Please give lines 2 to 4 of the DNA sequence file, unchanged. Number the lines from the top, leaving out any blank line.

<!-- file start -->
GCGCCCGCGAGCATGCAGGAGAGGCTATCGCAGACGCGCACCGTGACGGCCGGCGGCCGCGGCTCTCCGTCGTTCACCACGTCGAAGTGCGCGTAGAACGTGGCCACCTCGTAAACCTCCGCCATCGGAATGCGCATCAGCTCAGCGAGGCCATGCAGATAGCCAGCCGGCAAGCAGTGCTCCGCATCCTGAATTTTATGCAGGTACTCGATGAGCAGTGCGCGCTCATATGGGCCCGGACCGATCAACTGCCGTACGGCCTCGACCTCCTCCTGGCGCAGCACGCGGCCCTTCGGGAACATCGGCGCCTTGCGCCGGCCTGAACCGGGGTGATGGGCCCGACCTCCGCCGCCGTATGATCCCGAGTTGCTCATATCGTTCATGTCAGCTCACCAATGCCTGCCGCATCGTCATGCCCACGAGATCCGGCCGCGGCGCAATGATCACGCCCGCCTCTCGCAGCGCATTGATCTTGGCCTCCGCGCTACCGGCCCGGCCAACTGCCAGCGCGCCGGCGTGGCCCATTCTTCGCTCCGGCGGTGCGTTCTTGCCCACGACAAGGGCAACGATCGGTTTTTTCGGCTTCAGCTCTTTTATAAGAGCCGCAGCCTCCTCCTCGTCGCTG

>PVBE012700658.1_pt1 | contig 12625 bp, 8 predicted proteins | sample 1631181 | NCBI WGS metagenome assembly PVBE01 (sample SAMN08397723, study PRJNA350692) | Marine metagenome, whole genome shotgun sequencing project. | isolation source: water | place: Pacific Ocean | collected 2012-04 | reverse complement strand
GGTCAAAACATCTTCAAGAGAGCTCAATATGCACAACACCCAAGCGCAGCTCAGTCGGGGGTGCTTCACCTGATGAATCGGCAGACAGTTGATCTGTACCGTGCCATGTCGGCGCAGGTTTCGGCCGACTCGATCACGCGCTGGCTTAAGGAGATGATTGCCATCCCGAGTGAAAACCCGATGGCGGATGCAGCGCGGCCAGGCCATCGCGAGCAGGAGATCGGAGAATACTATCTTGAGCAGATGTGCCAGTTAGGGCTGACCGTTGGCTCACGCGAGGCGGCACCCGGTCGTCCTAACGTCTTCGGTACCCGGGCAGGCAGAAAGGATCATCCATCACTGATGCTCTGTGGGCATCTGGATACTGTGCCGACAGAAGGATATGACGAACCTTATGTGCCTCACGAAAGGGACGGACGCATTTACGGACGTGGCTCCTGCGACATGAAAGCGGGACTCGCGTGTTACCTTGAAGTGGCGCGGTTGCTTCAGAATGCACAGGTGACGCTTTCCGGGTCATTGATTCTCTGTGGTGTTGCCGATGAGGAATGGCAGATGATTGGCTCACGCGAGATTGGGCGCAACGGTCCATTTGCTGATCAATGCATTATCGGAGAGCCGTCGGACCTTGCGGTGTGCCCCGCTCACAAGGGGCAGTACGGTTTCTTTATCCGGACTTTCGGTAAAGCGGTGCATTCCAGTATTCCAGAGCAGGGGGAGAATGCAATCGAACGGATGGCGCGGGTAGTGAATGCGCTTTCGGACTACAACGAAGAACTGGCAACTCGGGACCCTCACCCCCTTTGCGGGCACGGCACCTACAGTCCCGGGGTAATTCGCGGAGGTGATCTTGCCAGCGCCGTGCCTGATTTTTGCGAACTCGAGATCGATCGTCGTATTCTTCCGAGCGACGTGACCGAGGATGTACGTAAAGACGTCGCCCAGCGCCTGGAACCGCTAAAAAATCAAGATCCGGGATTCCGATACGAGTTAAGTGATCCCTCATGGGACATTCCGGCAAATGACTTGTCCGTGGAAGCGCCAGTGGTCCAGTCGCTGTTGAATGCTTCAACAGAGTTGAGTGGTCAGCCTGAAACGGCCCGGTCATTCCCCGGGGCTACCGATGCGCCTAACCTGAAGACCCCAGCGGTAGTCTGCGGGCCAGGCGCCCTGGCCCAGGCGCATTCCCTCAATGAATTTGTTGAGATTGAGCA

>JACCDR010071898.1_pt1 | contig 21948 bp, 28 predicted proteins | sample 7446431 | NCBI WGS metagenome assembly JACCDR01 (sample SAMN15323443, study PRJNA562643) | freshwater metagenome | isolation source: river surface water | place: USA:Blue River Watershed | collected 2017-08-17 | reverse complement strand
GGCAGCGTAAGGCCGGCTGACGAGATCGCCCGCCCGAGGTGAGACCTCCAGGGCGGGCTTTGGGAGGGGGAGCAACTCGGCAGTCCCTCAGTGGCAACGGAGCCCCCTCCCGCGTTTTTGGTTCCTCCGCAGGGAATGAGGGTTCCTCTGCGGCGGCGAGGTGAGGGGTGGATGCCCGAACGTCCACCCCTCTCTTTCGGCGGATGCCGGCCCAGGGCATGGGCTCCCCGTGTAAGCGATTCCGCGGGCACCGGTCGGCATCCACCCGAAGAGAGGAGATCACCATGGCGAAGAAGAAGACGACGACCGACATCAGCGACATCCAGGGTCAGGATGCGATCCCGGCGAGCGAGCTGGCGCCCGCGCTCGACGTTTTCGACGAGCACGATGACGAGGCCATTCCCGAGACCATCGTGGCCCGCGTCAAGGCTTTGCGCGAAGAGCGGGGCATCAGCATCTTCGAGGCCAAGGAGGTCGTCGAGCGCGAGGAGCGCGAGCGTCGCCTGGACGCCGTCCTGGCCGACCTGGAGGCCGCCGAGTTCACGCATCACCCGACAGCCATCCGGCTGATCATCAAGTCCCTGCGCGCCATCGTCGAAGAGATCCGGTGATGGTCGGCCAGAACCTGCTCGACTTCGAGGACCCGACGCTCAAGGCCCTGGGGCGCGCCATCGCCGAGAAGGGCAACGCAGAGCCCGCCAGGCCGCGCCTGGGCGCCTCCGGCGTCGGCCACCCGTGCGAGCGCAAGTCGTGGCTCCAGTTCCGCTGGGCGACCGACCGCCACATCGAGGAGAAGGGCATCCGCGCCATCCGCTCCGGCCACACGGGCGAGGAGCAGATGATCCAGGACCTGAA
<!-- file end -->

>PVBE012700658.1_pt1 | contig 12625 bp, 8 predicted proteins | sample 1631181 | NCBI WGS metagenome assembly PVBE01 (sample SAMN08397723, study PRJNA350692) | Marine metagenome, whole genome shotgun sequencing project. | isolation source: water | place: Pacific Ocean | collected 2012-04 | reverse complement strand
GGTCAAAACATCTTCAAGAGAGCTCAATATGCACAACACCCAAGCGCAGCTCAGTCGGGGGTGCTTCACCTGATGAATCGGCAGACAGTTGATCTGTACCGTGCCATGTCGGCGCAGGTTTCGGCCGACTCGATCACGCGCTGGCTTAAGGAGATGATTGCCATCCCGAGTGAAAACCCGATGGCGGATGCAGCGCGGCCAGGCCATCGCGAGCAGGAGATCGGAGAATACTATCTTGAGCAGATGTGCCAGTTAGGGCTGACCGTTGGCTCACGCGAGGCGGCACCCGGTCGTCCTAACGTCTTCGGTACCCGGGCAGGCAGAAAGGATCATCCATCACTGATGCTCTGTGGGCATCTGGATACTGTGCCGACAGAAGGATATGACGAACCTTATGTGCCTCACGAAAGGGACGGACGCATTTACGGACGTGGCTCCTGCGACATGAAAGCGGGACTCGCGTGTTACCTTGAAGTGGCGCGGTTGCTTCAGAATGCACAGGTGACGCTTTCCGGGTCATTGATTCTCTGTGGTGTTGCCGATGAGGAATGGCAGATGATTGGCTCACGCGAGATTGGGCGCAACGGTCCATTTGCTGATCAATGCATTATCGGAGAGCCGTCGGACCTTGCGGTGTGCCCCGCTCACAAGGGGCAGTACGGTTTCTTTATCCGGACTTTCGGTAAAGCGGTGCATTCCAGTATTCCAGAGCAGGGGGAGAATGCAATCGAACGGATGGCGCGGGTAGTGAATGCGCTTTCGGACTACAACGAAGAACTGGCAACTCGGGACCCTCACCCCCTTTGCGGGCACGGCACCTACAGTCCCGGGGTAATTCGCGGAGGTGATCTTGCCAGCGCCGTGCCTGATTTTTGCGAACTCGAGATCGATCGTCGTATTCTTCCGAGCGACGTGACCGAGGATGTACGTAAAGACGTCGCCCAGCGCCTGGAACCGCTAAAAAATCAAGATCCGGGATTCCGATACGAGTTAAGTGATCCCTCATGGGACATTCCGGCAAATGACTTGTCCGTGGAAGCGCCAGTGGTCCAGTCGCTGTTGAATGCTTCAACAGAGTTGAGTGGTCAGCCTGAAACGGCCCGGTCATTCCCCGGGGCTACCGATGCGCCTAACCTGAAGACCCCAGCGGTAGTCTGCGGGCCAGGCGCCCTGGCCCAGGCGCATTCCCTCAATGAATTTGTTGAGATTGAGCA

>JACCDR010071898.1_pt1 | contig 21948 bp, 28 predicted proteins | sample 7446431 | NCBI WGS metagenome assembly JACCDR01 (sample SAMN15323443, study PRJNA562643) | freshwater metagenome | isolation source: river surface water | place: USA:Blue River Watershed | collected 2017-08-17 | reverse complement strand